Holiday Family Conflict: Doing it the Same or Changing It A list of pros and cons of whether you should do things differently this holiday season. BY SHARON M. RIVKIN, M.A., M.F.T.
Addressing family conflict isn't easy, but it could make your holidays happier and healthier.
“ There are always consequences for changing the status quo, and being prepared for various outcomes should be part of the plan.”
The holidays are steeped in deep tradition, and the media and retailers drive it in even harder. There are some of us who love it! After all, itís a magical season filled with family, good food, gifts, and parties. But for a lot of us, the holidays are anything but magical, and they can actually bring dread to our psyches just thinking about all of the commitments, chores, and family issues that the holidays bring to bear.
Itís the season when unresolved family conflicts become a reality again, after a year of sweeping everything under the rug. We pretend itís going to be okay this year, but we often find that nothing will have really changed since last December 25.
So what do you do if youíre not looking forward to Christmas because of the same old stuff that happens every year that you donít do anything about? You have two options: Keep doing it the same way, or change it. To help you decide if you want to do things differently this year, Iíve laid out the pros and cons of each:
Keeping It the Same
* Itís familiar and comfortable to simply do nothing. After all, who wants to speak up, rock the boat, and deal with the consequences? Itís easier to keep the status quo.
* It may not be worth it to risk hurting someoneís feelings, so it might be easier to power through the day.
* If the issues arenít that horrible, why run the risk of an upheaval? If anything, it may be worth having a "lighter" conversation, rather than changing a tradition that may, for the most part, be wonderful.
* By not doing anything about the issues in your family, you become stressed and exhausted. If youíre honest with yourself, youíll see that itís taken its toll on you emotionally and maybe even physically.
* Keeping the status quo actually contributes to the dysfunctional system.
* If you often get hurt by the same family member, you most likely beat yourself up after the event because you didnít have the courage to stand up for yourself or do something different.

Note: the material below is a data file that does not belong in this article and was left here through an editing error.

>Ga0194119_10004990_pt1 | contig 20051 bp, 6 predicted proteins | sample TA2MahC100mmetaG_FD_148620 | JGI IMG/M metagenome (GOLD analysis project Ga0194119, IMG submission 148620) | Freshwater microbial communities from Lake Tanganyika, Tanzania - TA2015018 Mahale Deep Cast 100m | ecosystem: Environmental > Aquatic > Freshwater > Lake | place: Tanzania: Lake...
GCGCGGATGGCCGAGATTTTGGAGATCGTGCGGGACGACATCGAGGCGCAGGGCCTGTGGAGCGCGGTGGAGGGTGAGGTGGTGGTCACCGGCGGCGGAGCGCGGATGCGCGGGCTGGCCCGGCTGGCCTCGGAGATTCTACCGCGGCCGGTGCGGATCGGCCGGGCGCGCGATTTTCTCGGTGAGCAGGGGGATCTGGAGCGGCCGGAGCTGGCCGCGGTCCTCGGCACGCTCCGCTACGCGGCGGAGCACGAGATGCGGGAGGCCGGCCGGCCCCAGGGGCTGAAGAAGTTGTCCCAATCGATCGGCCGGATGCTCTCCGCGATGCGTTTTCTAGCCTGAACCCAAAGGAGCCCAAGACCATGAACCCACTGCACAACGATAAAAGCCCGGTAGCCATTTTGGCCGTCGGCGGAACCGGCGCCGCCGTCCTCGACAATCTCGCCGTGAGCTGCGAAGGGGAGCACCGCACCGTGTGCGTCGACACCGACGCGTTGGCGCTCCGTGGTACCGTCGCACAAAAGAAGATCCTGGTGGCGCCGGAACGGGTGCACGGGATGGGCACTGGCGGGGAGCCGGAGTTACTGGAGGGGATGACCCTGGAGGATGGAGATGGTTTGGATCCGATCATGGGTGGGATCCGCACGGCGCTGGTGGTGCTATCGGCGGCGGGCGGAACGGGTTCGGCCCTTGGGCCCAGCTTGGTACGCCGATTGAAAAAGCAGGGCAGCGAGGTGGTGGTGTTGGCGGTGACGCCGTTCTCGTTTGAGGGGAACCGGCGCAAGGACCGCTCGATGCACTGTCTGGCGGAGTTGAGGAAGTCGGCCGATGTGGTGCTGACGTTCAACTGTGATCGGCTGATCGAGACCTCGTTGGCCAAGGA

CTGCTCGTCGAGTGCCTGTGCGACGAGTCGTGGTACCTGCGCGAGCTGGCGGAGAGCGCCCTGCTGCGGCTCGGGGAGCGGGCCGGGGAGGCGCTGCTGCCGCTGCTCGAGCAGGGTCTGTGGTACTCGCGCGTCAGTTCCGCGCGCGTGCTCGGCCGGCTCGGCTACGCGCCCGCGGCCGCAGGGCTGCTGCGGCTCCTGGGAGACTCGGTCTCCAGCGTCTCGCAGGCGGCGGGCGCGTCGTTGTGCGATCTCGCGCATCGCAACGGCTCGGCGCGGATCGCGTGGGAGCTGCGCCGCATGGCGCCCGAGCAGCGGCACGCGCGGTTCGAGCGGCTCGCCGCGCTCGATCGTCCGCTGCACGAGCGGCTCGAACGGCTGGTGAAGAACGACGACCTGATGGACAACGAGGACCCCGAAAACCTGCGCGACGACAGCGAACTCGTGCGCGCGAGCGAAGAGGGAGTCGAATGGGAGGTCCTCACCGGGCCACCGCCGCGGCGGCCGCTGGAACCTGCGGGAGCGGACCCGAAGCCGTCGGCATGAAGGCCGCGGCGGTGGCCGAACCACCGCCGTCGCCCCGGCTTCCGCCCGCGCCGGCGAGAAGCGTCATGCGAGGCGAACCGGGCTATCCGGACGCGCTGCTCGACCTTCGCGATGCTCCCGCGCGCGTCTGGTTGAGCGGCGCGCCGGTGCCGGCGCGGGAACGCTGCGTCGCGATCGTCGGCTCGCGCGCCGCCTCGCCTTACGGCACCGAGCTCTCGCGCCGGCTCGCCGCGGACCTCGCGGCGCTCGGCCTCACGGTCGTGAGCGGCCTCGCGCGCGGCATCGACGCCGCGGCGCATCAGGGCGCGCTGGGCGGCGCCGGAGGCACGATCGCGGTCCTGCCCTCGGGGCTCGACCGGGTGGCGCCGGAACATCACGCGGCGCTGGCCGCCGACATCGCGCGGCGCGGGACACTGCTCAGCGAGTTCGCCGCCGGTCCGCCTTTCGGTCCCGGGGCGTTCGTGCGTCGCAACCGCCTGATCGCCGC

* You miss an opportunity for self-growth.
You know yourself and your family better than anyone else. The above pros and cons will hopefully bring you clarity as to which direction is right for you take.
* Itís very empowering to take your life and happiness into your own hands by changing tradition and the family rules.
* Stress is diminished because youíre thinking about the holidays in a new way, and youíre excited about your new plan.
* Sometimes the family can get healthy by just one person taking a stand, which has the potential to shift the dynamics in a good and positive way.
* Changing the yearly tradition can impact other areas of your life, giving you the courage to speak up where previously you didnít.
* In order to make change, you have to start communicating, which can rock the boat. This can be scary, and risky.
* Speaking up can potentially generate more conflict, so youíll need to muster courage and a backbone.
* Worst case scenario? Your family doesnít understand your position, or wonít listen to what you have to say. It may bring even more hurt and upset.
There are always consequences for changing the status quo, and being prepared for various outcomes should be part of the plan. But as you can see from the above, there are risks associated with change that you might not want to take, and there is also great potential for personal happiness, or an even a better relationship with your family.
Also known as the "last ditch effort therapist," Sharon M. Rivkin, therapist and conflict resolution/affairs expert, is the author of "Breaking the Argument Cycle: How to Stop Fighting Without Therapy" and developer of the First Argument Technique, a 3-step system that helps couples fix their relationships and understand why they fight. Her work has been featured in Oprah Magazine, Reader's Digest, Time.com, Yahoo!News.com, WebMD.com, and DrLaura.com. Sharon has appeared on TV, was quoted on The Insider TV show, and makes regular radio appearances nationwide. She has also appeared on Martha Stewart Whole Living Radio and makes regular radio appearances nationwide. For more information, please visit her website at www.sharonrivkin.com and follow her on Google+.